If treatment of inflammation is not yet useful for improving heart failure outcomes, can we improve diagnosis? Improved survival is the primary motivation for detecting heart failure in its earliest stages. Asymptomatic patients with reduced left ventricular ejection fraction (<40%, stage B heart failure) have been shown to have improved outcomes with angiotensin-converting enzyme inhibitors and β-blockers, and their use is recommended by clinical guidelines. In addition to those who are asymptomatic, certain patients with rheumatoid arthritis and other chronic immune disorders may be too limited in activity level to describe symptoms of heart failure despite impaired cardiac function. In addition, some patients may describe the nonspecific symptoms of heart failure such as fatigue and shortness of breath but have these symptoms attributed to their immune disorder.

The potential for benefit in those with unrecognized heart failure raises the question of whether one should screen patients in some way. Possibilities for such screening include nonspecific markers of left ventricular dysfunction such as B-type natriuretic peptide (BNP) or N-terminal pro-BNP or a limited echocardiogram examination. Prior work has suggested that screening with such tests could be cost-effective if the prevalence of unrecognized left ventricular systolic dysfunction were at least 1% (6). Prior studies from the United States and Europe suggest this value may range from 0.75% (women) to 2.5% (older men), and for every patient with recognized heart failure and systolic dysfunction, there is a person with unrecognized or asymptomatic systolic dysfunction. In the present study by Mantel et al. (4), the prevalence of recognized heart failure was 2.5%, which was 77% higher than in the general population. Thus, it is likely that there is at least a 1% prevalence of asymptomatic left ventricular dysfunction in patients with rheumatoid arthritis, which makes this group a reasonable target for screening. Indeed, a small study of patients with rheumatoid arthritis and no known cardiac disease who were screened with BNP found a 1% prevalence of systolic dysfunction (7).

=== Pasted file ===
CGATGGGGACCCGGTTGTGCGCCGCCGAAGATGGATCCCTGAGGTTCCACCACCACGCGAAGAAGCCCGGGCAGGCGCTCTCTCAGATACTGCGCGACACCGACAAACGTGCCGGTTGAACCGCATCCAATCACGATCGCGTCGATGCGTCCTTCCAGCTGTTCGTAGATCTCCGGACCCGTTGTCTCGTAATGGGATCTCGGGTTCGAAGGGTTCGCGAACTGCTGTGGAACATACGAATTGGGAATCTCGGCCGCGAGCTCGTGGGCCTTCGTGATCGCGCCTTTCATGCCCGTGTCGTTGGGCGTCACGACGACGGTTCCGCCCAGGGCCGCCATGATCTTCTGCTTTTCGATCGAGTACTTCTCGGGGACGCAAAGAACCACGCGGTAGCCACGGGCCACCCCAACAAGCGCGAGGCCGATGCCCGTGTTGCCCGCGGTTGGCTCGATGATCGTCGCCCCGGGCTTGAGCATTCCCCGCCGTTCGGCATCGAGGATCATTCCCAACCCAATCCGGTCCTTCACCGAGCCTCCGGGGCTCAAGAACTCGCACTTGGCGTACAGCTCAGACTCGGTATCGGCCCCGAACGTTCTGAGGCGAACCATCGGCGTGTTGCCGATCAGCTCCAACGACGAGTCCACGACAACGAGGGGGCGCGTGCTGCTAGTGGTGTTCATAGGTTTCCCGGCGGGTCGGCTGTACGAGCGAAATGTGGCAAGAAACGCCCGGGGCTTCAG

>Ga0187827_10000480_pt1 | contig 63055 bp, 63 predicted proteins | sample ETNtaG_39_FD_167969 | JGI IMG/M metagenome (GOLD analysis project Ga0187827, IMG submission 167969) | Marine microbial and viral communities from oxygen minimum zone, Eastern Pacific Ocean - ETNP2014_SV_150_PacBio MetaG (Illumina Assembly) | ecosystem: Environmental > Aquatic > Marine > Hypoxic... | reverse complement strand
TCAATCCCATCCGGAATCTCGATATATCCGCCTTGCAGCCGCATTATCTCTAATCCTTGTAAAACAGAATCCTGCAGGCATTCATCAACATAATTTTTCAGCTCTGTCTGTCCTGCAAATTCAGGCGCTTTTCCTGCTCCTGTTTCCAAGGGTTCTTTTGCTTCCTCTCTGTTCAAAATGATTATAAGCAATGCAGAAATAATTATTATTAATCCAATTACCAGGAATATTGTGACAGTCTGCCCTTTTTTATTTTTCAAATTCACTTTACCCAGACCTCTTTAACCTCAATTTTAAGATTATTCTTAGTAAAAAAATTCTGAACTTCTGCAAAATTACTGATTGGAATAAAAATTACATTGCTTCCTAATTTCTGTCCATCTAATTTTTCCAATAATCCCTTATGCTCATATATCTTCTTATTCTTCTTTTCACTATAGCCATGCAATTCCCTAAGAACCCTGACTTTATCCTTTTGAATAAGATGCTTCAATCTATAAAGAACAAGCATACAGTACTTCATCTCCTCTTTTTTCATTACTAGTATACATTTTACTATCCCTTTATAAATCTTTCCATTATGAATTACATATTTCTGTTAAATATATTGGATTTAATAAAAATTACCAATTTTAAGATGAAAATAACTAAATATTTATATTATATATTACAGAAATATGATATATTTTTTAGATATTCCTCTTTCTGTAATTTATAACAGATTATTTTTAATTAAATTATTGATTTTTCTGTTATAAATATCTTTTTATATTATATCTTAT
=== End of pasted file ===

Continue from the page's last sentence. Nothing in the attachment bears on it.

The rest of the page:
In summary, although effective treatments for heart failure targeting inflammation are at least years away, an immediate clinical implication of the association of rheumatoid arthritis and heart failure is the potential for improved diagnosis of left ventricular dysfunction.

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Dr. Heidenreich has reported that he has no relationships relevant to the contents of this paper to disclose.